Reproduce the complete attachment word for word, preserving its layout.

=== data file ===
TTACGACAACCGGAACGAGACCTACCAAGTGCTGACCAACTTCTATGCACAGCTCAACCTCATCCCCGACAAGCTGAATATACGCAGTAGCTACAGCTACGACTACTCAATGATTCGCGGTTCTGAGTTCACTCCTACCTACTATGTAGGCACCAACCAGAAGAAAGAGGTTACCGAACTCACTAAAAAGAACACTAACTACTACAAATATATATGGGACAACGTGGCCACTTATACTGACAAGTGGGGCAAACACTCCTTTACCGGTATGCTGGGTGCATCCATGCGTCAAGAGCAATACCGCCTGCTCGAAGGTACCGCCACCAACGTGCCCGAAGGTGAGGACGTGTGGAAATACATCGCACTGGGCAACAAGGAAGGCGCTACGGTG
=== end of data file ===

TTACGACAACCGGAACGAGACCTACCAAGTGCTGACCAACTTCTATGCACAGCTCAACCTCATCCCCGACAAGCTGAATATACGCAGTAGCTACAGCTACGACTACTCAATGATTCGCGGTTCTGAGTTCACTCCTACCTACTATGTAGGCACCAACCAGAAGAAAGAGGTTACCGAACTCACTAAAAAGAACACTAACTACTACAAATATATATGGGACAACGTGGCCACTTATACTGACAAGTGGGGCAAACACTCCTTTACCGGTATGCTGGGTGCATCCATGCGTCAAGAGCAATACCGCCTGCTCGAAGGTACCGCCACCAACGTGCCCGAAGGTGAGGACGTGTGGAAATACATCGCACTGGGCAACAAGGAAGGCGCTACGGTG